Exoplanet wasp-12b
After my first exoplanet last week I got a taste for more, and so I made another attempt to detect an exoplanet last night. Now there was a transit of Wasp-12b, a special exoplanet, discovered in 2008, described as follows on wikipedia:

The planet is so close to WASP-12 that the star’s tidal forces are distorting the planet into an egg shape and pulling away its atmosphere at a rate of about 10−7 MJ (about 189 quadrillion tonnes) per year. The so-called “tidal heating”, and the proximity of the planet to its star, combine to bring the surface temperature to more than 2,500 K (2,200 °C).
On 20 May 2010, the Hubble Space Telescope spotted WASP-12b being consumed by its star. Despite scientists already being aware that stars can consume planets, this is the first time such an event has been spotted so clearly. NASA has estimated that the planet has 10 million years left of its life.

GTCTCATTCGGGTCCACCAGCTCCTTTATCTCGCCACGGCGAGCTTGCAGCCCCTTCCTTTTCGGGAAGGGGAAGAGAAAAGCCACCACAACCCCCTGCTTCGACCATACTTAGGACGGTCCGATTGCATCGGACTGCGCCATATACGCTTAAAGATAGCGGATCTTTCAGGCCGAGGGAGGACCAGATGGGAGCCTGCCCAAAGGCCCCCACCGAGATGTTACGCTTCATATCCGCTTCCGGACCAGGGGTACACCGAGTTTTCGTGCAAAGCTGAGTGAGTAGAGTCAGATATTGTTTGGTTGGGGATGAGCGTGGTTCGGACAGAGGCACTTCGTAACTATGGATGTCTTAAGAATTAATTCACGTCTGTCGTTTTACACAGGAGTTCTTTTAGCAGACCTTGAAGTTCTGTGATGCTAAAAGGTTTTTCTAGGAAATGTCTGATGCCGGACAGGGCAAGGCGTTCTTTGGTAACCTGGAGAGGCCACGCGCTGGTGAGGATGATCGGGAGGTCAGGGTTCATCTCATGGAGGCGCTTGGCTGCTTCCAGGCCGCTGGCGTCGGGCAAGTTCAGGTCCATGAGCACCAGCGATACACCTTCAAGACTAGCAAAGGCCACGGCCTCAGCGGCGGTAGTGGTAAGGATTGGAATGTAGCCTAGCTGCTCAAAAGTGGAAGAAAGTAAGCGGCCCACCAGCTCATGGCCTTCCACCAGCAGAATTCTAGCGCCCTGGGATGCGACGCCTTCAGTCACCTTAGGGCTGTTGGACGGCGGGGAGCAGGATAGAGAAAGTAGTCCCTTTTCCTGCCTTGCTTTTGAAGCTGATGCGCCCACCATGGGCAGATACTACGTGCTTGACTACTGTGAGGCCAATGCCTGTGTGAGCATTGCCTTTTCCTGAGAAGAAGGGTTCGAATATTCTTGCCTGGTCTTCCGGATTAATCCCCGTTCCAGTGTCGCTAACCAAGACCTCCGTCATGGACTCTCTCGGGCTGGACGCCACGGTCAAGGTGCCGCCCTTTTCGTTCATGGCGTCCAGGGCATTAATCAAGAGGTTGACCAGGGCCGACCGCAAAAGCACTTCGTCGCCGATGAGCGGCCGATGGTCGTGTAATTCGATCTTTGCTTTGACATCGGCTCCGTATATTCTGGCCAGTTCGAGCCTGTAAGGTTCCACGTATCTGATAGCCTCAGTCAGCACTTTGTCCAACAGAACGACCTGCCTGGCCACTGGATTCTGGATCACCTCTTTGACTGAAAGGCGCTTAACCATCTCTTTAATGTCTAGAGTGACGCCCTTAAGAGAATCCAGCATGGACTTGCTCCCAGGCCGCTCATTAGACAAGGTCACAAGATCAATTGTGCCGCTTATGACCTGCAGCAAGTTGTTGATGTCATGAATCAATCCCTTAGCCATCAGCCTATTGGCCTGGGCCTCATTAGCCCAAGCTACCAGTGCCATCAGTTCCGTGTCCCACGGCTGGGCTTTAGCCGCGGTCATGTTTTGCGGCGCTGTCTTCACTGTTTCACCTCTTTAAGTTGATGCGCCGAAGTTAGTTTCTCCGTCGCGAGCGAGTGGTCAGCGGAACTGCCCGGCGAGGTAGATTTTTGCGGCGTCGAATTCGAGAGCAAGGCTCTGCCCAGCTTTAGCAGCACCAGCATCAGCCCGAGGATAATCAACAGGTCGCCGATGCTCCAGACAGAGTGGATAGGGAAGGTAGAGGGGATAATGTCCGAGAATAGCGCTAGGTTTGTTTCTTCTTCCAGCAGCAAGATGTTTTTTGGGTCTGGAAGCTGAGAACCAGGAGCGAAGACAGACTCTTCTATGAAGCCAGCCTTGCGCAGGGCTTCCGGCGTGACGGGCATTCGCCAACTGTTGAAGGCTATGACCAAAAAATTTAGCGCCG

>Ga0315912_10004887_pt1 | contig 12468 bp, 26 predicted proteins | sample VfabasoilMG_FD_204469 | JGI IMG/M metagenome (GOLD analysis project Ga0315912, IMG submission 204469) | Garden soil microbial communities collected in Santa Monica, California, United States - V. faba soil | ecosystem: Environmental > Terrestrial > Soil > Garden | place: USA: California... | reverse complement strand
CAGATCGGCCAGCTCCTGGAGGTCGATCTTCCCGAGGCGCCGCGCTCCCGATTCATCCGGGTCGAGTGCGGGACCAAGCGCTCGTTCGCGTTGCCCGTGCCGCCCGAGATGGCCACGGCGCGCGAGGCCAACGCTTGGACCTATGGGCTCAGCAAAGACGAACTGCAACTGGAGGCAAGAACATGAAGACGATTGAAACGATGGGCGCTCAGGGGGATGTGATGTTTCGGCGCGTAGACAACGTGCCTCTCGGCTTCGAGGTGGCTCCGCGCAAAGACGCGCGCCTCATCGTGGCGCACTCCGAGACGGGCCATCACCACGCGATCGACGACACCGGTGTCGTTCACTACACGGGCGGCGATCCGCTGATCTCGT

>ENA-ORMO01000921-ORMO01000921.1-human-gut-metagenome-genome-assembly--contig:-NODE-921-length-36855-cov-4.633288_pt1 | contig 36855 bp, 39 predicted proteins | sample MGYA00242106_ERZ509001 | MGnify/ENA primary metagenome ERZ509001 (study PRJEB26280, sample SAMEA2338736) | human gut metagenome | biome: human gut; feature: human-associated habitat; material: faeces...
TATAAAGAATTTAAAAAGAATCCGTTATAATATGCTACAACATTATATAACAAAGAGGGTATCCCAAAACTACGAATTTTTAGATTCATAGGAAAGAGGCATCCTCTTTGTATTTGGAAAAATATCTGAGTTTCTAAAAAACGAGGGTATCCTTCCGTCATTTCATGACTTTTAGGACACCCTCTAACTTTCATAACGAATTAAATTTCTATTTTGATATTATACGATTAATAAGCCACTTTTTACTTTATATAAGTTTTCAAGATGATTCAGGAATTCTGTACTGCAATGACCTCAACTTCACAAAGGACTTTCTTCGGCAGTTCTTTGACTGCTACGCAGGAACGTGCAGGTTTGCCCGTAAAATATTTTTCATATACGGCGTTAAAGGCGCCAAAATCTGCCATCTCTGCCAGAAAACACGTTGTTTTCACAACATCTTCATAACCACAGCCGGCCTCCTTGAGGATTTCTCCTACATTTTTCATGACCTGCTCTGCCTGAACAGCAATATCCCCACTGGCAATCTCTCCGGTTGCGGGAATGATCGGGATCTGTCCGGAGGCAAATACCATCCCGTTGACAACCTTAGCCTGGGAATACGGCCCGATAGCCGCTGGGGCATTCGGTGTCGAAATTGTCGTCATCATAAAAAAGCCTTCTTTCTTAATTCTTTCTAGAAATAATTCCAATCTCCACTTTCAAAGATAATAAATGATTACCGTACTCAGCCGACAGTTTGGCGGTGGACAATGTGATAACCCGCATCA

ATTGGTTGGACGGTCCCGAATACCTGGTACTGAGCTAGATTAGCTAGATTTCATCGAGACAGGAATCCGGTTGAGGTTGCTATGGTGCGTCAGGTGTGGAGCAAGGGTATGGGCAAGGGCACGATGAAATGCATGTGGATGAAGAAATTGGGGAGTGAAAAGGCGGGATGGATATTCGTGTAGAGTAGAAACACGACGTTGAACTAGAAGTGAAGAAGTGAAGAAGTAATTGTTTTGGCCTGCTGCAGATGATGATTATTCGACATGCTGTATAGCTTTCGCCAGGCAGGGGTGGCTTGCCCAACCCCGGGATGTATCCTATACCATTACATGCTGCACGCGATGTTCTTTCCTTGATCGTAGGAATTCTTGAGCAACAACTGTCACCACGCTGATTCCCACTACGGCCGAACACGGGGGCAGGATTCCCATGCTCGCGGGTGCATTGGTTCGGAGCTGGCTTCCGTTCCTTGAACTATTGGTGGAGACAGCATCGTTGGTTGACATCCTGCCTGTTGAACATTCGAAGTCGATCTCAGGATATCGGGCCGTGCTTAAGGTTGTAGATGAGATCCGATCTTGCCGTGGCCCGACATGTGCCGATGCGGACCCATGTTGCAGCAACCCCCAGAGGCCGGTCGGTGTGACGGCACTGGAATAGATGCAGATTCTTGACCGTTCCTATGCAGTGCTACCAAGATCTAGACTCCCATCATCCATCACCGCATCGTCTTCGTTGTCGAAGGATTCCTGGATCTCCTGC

The Hubble Space Telescope observed the planet by using its Cosmic Origins Spectrograph (COS). The Hubble Telescope observations have confirmed predictions published in Nature in February 2009 by Peking University’s Shu-lin Li. The planet’s atmosphere has ballooned to be nearly three times the radius of Jupiter, while the planet itself has 40% more mass than Jupiter.
With the last transit I started just a bit too late to catch the real onset, so now I decided to get out of bed in time (the transit was from 2.22-5.22 local time) and wanted to start measuring at 1.20. When I gave the slew command to the scope it made a nasty ‘klunk’ and stopped responding. Apparantly the power was interrupted (bad contact) and I had to reinitialise and align the scope. Finally I succeeded only 10 minutes before the onset to start measuring, but well, it was in time. This star had a slightly smaller dip than the last one (only 0.015 magn) and would be a bit harder. Finally I could expose the images for 45 seconds without saturating the star and so I made 4 hours of 45s recordings. These images were stacked per four, to get efficiently one measurement per 3 minutes. The residuals had a standard deviation of 3 mmag, slightly higher than the last time.


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